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How to detox


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We’ve all heard about detox diets and how they flush out the toxins in your body, making you feel healthier and brighter. As a result of over-indulging in all the rich food over Christmas, if you’ve been thinking about detoxing, now is the perfect time! Here’s how to detox without starving yourself of essential nutrients:

Drink water

You may be tired of hearing how you should be drinking 2 litres of water a day but it really is essential if you want to flush out all the nasties in your body. You don’t need to overdo it, but six to eight glasses of water over the course of the day will keep your kidneys, liver, colon and other organs that filter waste out of the body, running smoothly and efficiently. A tip to tell if you’re drinking enough is that you should be able to wee every couple of hours and it should be fairly clear in colour.

Cut down on calories but not too much!

Most women need around 2000 calories a day to maintain weight and men around 2500. By cutting down to 1400 – 1600 calories you will still lose weight but have enough energy at the same time. Slash your calories to below 1200 and you run the risk of your body burning muscle instead of fat and you won’t be getting sufficient vitamins and minerals.

Always eat breakfast

Skipping breakfast will only make you hungrier later and tempt you into snacking or binging at lunch. Start the day with a healthy low fat, high fibre breakfast; porridge, oatmeal, greek yoghurt and berries or whole-wheat toast are great options.

Eat your greens

We aren’t talking about just a plate full of veg but green smoothies instead. Use vegetables such as spinach, broccoli and carrots, add in herbs and spices such as fresh basil, ginger or parsley and if you want to sweeten it, pop in half an apple or a peeled orange. Egg whites, plain yoghurt or soy milk will provide protein and all you need to do is whip it up in your blender. Each smoothie will contain around 300 calories so have two to three per day.

detox smoothie

Go green…again!

If the thought of veggie smoothies doesn’t appeal, you don’t have time to get the blender or you’re heading out on a date or lunch meeting, then still stick to your greens and add lean proteins such a skinless chicken, turkey or fish to your plate.

Healthy snacks

If you start to get food cravings then be sure you stick to healthy snacks and avoid sugary, high fat, high salt options. Plain popcorn, unsalted nuts, seeds and fruit are perfect and if you really can’t resist the urge for chocolate, then opt for a very small piece of dark chocolate rather than milk or white chocolate. If you’re bad for snacking, why not subscribe to Graze; the healthy snack boxes delivered direct to your door for under £4 each week.  Pick and choose which snacks you want to receive then choose which day(s) you want to receive your box(es). You even get your first box for free!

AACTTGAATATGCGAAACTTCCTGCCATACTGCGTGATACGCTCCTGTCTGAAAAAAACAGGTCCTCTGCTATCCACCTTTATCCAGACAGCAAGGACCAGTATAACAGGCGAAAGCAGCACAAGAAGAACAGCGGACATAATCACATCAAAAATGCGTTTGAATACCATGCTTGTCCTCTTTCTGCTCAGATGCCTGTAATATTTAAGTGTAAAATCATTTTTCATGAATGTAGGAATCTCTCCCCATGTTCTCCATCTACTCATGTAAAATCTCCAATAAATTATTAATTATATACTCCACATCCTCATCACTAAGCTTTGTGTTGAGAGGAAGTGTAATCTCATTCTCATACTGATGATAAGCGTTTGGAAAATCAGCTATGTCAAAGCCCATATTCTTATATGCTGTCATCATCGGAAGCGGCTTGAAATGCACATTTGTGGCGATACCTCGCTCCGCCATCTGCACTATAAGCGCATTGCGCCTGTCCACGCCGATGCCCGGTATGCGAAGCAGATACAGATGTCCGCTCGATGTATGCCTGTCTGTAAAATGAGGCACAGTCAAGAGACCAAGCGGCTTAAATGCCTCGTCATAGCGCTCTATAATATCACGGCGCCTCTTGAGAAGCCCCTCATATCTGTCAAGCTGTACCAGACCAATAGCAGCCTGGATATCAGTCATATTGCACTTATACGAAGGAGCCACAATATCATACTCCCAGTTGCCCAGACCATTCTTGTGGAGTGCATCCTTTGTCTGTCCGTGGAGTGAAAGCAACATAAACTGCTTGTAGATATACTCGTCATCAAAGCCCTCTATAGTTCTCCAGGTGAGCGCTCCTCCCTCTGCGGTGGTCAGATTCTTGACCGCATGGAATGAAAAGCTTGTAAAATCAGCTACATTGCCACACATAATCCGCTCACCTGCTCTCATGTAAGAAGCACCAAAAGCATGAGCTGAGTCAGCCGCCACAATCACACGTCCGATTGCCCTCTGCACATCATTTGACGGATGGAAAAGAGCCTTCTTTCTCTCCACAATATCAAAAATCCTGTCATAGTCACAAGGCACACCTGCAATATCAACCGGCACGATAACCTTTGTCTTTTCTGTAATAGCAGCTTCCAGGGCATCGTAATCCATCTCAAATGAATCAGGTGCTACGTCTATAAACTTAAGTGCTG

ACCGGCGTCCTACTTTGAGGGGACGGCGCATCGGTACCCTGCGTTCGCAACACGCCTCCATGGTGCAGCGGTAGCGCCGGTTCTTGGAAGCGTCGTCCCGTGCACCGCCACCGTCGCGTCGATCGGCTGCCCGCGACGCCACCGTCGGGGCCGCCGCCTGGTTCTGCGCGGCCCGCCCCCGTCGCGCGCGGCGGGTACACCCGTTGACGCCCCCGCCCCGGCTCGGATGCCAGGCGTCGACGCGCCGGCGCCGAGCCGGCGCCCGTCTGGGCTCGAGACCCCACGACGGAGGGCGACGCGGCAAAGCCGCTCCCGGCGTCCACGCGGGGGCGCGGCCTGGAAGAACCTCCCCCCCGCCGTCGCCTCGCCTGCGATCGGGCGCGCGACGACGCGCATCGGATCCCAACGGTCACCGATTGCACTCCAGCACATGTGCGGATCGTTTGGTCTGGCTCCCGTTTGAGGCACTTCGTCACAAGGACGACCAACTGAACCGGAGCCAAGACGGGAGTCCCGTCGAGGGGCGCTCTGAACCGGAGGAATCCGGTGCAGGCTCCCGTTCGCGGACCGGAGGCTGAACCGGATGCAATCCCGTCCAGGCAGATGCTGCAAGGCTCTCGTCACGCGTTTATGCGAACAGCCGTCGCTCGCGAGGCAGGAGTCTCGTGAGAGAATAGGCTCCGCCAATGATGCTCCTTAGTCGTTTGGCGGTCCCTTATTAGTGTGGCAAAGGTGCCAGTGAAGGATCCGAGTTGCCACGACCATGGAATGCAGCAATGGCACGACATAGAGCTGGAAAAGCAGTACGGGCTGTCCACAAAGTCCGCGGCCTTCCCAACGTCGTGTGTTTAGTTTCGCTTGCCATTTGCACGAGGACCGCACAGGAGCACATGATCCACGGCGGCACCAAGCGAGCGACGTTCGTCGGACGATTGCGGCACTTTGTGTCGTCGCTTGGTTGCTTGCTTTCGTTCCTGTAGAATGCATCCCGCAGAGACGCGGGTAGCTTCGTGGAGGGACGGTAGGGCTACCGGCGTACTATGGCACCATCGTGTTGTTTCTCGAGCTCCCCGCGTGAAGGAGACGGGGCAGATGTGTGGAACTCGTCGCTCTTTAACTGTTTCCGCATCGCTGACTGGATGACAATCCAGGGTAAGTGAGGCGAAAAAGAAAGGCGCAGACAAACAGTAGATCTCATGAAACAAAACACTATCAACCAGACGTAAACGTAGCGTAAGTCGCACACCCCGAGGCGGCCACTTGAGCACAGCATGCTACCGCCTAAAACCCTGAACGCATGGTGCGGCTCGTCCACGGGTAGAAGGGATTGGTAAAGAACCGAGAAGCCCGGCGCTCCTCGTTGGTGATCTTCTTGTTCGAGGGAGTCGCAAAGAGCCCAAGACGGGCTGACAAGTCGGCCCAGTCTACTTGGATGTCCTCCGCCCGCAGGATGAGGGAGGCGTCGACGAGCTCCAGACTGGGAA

Cut out certain food groups

Detoxing is about flushing toxins from the body, so cut out all fizzy drinks including the diet sodas, refined sugars, white rice and white flour, high-fat meat and any dairy that isn’t plain, non-fat, yogurt or milk.

Stay on the move

Low level exercise is perfect for detoxing. It keeps the blood circulating, flushes out toxins and when you’re detoxing like this, you might not feel up to the high intensity work outs anyway.

The gluten debate

Although many opt for a gluten free diet when detoxing, many maintain that gluten found in whole grains can help you detox by removing cholesterol built up, so aim for two small portions a day.

Remember, if you’re planning on drastically changing your diet, have any medical conditions or are unsure whether detoxing is right for you, always check with your GP.

Happy detoxing!



About Rebecca Robinson

About Rebecca Robinson

After spending the last 8 years juggling life as a mum of two, wife and working full time as a Project Manager for a global telecommunications company, Rebecca Robinson made the decision to follow her love of writing and took the plunge; turning her passion into a full time career. Since becoming a full time writer, Rebecca has worked with various media and copy-writing companies and with the ability to make any topic relevant and interesting to the reader, now contributes to The Working Parent on articles ranging from credit cards to teenage relationships. Ever the optimist, Rebecca's dreams for the future include a house in the country filled with children, dogs and horses in the field!

Website: Rebecca Robinson

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